SCOTTS VALLEY, Calif. - This time last year, Zero Motorcycles could comfortably claim to be the world's leading maker of electric motorcycles.
Then Harley-Davidson unveiled its electric LiveWire concept bike, and Polaris Industries acquired Brammo Motorcycles, positioning itself to match Harley.
Suddenly dwarfed, the California bikemaker responded by upping its game. Zero has doubled its staff from about 60 to about 130, added vice presidents of marketing and quality, and doubled its production capacity.
In addition to Harley and Polaris (parent company of the Indian and Victory motorcycle lines), BMW has put an electric scooter on the market. KTM has begun selling an electric dirt bike, and Yamaha has said it will put two electric motorcycles into production by 2016.
Zero is still a small player. It built 1,300 high-end electric motorcycles in 2014 and will build 1,800 this year, the company says. By comparison, Harley-Davidson, the country's largest manufacturer, builds that many gas-powered bikes every two days.
Still, Zero welcomes the motorcycle giants.
"We were thrilled by Harley's LiveWire, and Polaris coming in is good, too," chief executive Richard Walker said recently. "This validates what we're doing. When the big boys come in, it helps."
Zero also has gotten help this year in the form of improved components. Some top-end suppliers, previously dubious about Zero's chances, have partnered on the 2015 models.
New forks and suspension are made by industry leader Showa. The ABS braking system wears the Bosch label. The bikes themselves wear Pirelli Diablo Rosso tires.
"It took us a while to get these companies on board," said chief technology officer Abe Askenazi. "There was a time when no one returned our calls. Now, we lead the space. They know we're going to be around."
Privately held Zero was founded by a former NASA engineer in 2006, when out of a tiny strip-mall garage it began marketing what looked like a motorized mountain bike.
The company began selling street bikes in 2009 and has gradually refined the components and broadened the product line. Zero now sells four on-road electric machines, with versions specially outfitted for military and law enforcement users.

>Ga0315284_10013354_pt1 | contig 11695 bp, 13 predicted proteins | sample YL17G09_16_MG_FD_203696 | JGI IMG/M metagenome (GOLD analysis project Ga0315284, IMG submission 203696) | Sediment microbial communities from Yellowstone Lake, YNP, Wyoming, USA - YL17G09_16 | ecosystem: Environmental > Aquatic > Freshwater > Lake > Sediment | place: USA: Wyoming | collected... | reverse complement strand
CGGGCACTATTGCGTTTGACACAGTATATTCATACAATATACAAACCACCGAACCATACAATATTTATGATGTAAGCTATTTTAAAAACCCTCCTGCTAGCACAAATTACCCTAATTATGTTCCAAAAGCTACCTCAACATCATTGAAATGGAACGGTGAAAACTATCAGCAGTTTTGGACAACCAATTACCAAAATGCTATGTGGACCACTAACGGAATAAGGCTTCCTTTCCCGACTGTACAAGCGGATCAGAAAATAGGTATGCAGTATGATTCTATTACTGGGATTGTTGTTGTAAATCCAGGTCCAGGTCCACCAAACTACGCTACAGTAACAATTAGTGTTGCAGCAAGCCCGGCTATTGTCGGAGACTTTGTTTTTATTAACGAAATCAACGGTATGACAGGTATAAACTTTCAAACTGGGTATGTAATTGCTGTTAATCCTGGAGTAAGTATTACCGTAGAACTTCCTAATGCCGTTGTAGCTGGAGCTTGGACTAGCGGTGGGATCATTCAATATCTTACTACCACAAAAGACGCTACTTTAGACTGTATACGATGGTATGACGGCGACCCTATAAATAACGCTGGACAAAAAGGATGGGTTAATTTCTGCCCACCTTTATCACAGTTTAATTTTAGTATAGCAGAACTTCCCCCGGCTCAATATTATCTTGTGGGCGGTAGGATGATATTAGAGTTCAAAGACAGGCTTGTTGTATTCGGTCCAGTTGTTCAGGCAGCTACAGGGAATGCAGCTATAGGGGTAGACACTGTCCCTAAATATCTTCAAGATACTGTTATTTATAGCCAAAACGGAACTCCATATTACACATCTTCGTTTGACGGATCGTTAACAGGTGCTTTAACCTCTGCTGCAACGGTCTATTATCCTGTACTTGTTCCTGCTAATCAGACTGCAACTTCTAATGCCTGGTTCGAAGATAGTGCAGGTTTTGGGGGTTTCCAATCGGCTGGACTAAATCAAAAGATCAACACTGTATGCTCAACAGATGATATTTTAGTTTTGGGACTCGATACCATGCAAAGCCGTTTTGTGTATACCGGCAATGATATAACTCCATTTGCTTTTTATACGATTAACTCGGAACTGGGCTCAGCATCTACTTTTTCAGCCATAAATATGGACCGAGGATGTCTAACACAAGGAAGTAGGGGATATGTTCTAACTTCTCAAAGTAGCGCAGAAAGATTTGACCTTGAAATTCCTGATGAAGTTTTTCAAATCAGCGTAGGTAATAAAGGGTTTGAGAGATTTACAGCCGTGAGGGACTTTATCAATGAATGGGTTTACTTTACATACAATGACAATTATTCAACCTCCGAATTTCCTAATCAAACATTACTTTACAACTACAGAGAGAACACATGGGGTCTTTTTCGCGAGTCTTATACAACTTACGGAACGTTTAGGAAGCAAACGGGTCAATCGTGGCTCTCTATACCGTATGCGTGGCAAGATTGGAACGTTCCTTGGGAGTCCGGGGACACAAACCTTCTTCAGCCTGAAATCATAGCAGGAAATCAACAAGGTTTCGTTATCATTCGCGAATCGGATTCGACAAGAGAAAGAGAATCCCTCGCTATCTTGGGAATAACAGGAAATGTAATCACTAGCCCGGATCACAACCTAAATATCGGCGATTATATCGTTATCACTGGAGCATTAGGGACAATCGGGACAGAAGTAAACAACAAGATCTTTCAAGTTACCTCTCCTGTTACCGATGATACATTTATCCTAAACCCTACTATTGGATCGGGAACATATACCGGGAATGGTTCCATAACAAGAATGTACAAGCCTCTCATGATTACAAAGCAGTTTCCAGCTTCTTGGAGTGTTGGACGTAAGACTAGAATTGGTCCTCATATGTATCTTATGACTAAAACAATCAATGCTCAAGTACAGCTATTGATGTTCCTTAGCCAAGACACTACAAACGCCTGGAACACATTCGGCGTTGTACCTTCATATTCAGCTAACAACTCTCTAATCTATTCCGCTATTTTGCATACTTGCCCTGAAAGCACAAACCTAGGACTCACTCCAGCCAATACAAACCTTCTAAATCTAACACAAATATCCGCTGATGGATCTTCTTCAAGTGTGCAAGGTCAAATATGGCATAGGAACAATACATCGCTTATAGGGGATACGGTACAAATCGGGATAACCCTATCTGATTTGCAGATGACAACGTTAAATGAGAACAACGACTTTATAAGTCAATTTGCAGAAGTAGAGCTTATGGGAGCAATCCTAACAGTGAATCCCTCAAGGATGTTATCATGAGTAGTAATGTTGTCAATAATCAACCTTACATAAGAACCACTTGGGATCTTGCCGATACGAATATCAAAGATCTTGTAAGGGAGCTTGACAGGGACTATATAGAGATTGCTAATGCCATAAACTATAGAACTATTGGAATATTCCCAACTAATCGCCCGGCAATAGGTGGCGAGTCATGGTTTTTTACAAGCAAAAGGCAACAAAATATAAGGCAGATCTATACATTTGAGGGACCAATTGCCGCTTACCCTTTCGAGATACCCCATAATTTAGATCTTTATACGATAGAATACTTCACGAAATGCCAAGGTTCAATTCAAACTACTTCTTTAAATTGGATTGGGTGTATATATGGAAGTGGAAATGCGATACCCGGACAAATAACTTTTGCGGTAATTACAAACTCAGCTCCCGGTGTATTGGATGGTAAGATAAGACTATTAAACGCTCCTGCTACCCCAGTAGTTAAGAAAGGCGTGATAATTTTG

The machines are hand-assembled in a quiet, high-ceilinged factory, where on a recent weekday about 30 workers were busy turning baskets of parts into Zeros.
The completed bikes undergo the same rigorous testing as motorcycles coming off the line at Ducati or Honda. In one room, a just-built bike was being run at extreme speeds on a dynamometer, a machine that measures horsepower.
In another, Zero batteries were subjected to a 15-minute "water test" to ensure they won't short out in a rainstorm. (A battery prototype was submerged in a nearby harbor for 24 hours, Zero says, and performed well afterward.)
The company has claimed the batteries are good for more than 400,000 miles, and warranties them for five years or 50,000 miles for the entry-level FX, and up to five years or 100,000 miles for the S, DS, and SR models.
Proponents of electric motorcycles tout their minimal impact on the environment, savings at the gas pump, and low maintenance.
Zero is not operating in a vacuum. Brands such as San Francisco-based Mission, San Carlos-based Lightning, and Italy's Energica all build high-speed, high-performance, high-priced electric superbikes.
All are niche players in a niche segment and sell only a handful of units every year. The technology's most potent marketing tool has been the test ride.
Prospective customers, even dubious ones, end their inaugural runs with an almost universal reaction, whatever the brand.
"The first thing everyone says is 'power,' " said Scot Harden, a former pro racer who is Zero's vice president of global marketing. "That's why we don't lead with the green issue or the lower-cost-of-maintenance issue. We market the magic carpet ride."
Zero's flagship SR produces the equivalent of 67 horsepower and 106 foot-pounds of torque. At under 400 pounds, it's capable of going 0 to 60 m.p.h. in 3.3 seconds, with a top speed of 102 m.p.h.
A Ducati Monster 821, for comparison, weighs about the same and boasts 112 horsepower and 66 foot-pounds of torque. It costs $11,495, to a Zero SR's $17,345. But the Monster doesn't get to 60 m.p.h. quite that quickly, and it isn't electric.
Company executives recognize that Zero's large price tag and 45-dealer network are hampering growth.
Then there's the cost. Though entry-level Zeros sell for about $10,000, the Zero SR, with the range-extending battery pack, costs closer to $20,000.
"Price is the No. 1 reason people say they're not buying a Zero after a demo ride," CEO Walker said.